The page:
Inviting Conflict into the Classroom | Hooray For Monday

May 6, 2024

By Aleta Margolis, Founder and President

Listen to this week’s Hooray For Monday podcast for words of appreciation from Aleta and the audio version of this week’s post.

Last week, in anticipation of Teacher Appreciation Week, we shared A Bouquet of Appreciation, composed of six glorious original drawings Jenna created for you, our teaching community. We hope that bouquet continues to bring you strength, love, wisdom, and more.

Teachers, we appreciate you. And right now, we really need you.

The extreme polarization plaguing so many college, and some high school, campuses underscores the importance of the work teachers do with students before they head to college and careers. We have a critical opportunity, and responsibility, to teach students –  from our youngest children to teenagers about to graduate from high school – how to step outside of their comfort zones. How to seek out differing viewpoints. How to receive those viewpoints with curiosity, even when it is difficult to do so.

Friends, I am encouraging you to invite conflict into your classroom. If we truly want to educate our children so they are able to collaborate with others, and to make meaningful contributions to society, then we must teach them how to navigate conflict now, while they are in school, when the stakes are still relatively low.

Inviting conflict into your classroom can be particularly challenging if your students have never been asked to talk across difference before. But exploring our differences doesn’t have to be scary.

You can start slowly, with topics that are relatively straightforward. For instance…

  • Ask students if they can think of a time they tried a food they’d never encountered before. Did they expect to like it or not? What happened after they tried it? Then invite students to bring in different foods (or, if allergies prohibit this, recipes) they grew up with. Have students exchange foods/recipes and then…talk to each other about the history of what they’ve shared, its importance or significance, a special memory it elicits.

  • Ask your students what kinds of music they like. Invite them to list their favorite songs and partner with someone who likes a different genre. Encourage them to ask, “What do you like about that type of music?” “Why do you like it?” Encourage them to listen to the responses, and to the music.

  • Have students pair up and tell each other about the kinds of pets they have. Ask students to find a partner with a different type of pet and find out what it’s like, for example, to have a snake or a hermit crab sleeping in your bedroom!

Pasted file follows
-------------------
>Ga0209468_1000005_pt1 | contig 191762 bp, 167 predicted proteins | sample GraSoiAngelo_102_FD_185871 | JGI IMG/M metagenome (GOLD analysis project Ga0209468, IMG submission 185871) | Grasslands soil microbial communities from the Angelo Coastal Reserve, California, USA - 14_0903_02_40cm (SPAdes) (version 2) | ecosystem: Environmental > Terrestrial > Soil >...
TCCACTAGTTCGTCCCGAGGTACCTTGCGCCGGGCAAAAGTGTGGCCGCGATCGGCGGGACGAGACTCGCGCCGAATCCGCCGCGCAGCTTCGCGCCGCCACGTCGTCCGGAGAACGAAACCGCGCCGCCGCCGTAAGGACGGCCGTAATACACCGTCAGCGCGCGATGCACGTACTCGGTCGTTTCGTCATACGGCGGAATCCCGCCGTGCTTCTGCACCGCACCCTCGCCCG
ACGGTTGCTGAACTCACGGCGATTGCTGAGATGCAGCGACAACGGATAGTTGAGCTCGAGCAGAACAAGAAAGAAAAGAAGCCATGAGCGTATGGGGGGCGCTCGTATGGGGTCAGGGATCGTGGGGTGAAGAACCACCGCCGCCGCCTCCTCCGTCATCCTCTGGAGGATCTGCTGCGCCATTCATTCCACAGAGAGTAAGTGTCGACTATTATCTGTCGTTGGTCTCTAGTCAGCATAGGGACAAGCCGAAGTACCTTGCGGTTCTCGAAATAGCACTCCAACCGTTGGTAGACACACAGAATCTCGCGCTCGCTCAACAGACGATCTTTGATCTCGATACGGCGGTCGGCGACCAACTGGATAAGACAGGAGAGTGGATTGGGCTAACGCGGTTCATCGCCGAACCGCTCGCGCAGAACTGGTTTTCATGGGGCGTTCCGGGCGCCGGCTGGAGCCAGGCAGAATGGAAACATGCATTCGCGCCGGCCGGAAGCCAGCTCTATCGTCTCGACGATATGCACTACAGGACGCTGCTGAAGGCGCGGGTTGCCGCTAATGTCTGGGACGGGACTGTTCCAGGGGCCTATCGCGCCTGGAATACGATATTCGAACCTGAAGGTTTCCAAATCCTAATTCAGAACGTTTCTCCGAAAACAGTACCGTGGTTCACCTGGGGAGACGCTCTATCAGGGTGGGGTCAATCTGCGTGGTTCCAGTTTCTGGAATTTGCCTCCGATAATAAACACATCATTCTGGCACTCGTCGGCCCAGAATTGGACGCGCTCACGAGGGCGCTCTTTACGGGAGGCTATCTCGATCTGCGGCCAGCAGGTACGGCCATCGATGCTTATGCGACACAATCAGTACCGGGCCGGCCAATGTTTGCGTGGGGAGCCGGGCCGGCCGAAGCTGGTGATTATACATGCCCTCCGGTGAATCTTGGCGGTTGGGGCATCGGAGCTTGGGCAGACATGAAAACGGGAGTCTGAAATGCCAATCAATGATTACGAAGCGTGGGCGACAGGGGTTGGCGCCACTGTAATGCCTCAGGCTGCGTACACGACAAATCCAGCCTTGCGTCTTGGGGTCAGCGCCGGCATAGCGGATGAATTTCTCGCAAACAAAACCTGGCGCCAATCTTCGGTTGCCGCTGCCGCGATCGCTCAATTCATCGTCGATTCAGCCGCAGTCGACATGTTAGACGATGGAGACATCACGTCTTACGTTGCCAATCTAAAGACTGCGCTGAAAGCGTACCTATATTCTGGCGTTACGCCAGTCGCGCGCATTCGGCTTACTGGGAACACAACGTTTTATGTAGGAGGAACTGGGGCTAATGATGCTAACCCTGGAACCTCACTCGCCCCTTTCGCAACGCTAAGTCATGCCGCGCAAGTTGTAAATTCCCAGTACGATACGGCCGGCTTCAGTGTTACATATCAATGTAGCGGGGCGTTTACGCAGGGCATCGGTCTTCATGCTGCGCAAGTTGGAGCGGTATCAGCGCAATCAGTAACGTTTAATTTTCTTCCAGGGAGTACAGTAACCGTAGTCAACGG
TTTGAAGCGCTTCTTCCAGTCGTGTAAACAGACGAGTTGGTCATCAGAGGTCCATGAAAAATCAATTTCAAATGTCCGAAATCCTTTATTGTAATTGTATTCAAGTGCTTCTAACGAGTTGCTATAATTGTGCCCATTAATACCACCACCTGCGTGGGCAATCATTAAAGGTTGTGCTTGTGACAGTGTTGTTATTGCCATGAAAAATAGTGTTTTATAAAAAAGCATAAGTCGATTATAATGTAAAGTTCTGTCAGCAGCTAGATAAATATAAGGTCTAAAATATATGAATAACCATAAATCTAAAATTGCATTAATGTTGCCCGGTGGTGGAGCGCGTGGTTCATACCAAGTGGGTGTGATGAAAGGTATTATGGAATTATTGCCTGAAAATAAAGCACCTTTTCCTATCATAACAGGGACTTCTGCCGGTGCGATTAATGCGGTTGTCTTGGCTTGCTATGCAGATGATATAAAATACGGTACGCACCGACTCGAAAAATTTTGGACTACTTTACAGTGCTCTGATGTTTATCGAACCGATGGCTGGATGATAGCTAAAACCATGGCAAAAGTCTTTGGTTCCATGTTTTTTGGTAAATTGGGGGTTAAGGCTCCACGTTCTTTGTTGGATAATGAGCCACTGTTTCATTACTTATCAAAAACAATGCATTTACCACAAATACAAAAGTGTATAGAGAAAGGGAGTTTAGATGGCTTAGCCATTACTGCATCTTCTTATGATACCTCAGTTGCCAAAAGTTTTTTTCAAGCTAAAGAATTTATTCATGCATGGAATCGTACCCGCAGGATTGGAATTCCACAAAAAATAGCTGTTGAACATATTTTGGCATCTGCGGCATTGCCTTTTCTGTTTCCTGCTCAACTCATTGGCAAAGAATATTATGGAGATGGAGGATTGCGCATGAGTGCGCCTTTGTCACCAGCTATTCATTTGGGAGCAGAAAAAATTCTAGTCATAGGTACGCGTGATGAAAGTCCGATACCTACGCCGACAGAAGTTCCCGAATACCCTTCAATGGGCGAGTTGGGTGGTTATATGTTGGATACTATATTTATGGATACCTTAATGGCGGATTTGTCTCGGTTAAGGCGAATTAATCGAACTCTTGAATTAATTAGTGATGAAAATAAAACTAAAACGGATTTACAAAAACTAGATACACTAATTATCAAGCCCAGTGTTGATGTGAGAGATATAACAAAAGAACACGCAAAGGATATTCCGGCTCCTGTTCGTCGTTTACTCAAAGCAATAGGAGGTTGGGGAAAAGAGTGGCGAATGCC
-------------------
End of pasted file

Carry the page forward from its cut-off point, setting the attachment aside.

• Invite students to ask one another about their family history, where they grew up, where their parents grew up, where their grandparents grew up. This conversation can open up a host of learning opportunities, involving geography, language, culture, and more.

Soon, you and your students will be ready to move to more complicated conversations.

Teachers of young children: if your students grow accustomed to talking with people with different perspectives on a regular basis, you will not only support this critical aspect of their learning, you will also make life so much easier for your teaching colleagues when your students get to middle and high school.

And it goes without saying that middle and high school students who learn the difference between, “I disagree with you,” and “I hate you,” will bring a much-needed skill-set to college campuses in future years.

All students, like all people, crave meaning. They crave connection and the opportunity to talk about something that matters. Adena, a high school student in our Speak Truth program, said it best, “We deserve the provocative!”

For more concrete tools and some really wise guidance, please read “A Letter to College Students: 10 Ways to Side with Humanity” by Starts With Us Founding Partner Daniel Lubetzky and Lonnie Ali, Co-Founder of the Muhammad Ali Center. They describe themselves as “a passionate Jew and a passionate Muslim.” While the letter is written for college students, it contains simple and profound guidance for all of us.

And please read Good Conflict, in the May issue of Kappan magazine. This piece, which Jenna and I wrote, includes more concrete ways to teach your students how to navigate conflict, as a natural part of life.

Thank you, teachers, for the extraordinary work you do. My colleagues and I see you; we appreciate you; and we truly need you.

For additional insights, resources, and information on Inspired Teaching teacher and youth programming, subscribe to the Hooray For Monday newsletter!

Hooray For Monday is an award-winning weekly publication by Center for Inspired Teaching, an independent nonprofit organization that invests in and supports teachers. Inspired Teaching provides transformative, improvisation-based professional learning for teachers that is 100% engaging – intellectually, emotionally, and physically. Our mission is to create radical change in the school experience – away from compliance and toward authentic engagement.

Listen to This Week’s Episode of Hooray For Monday

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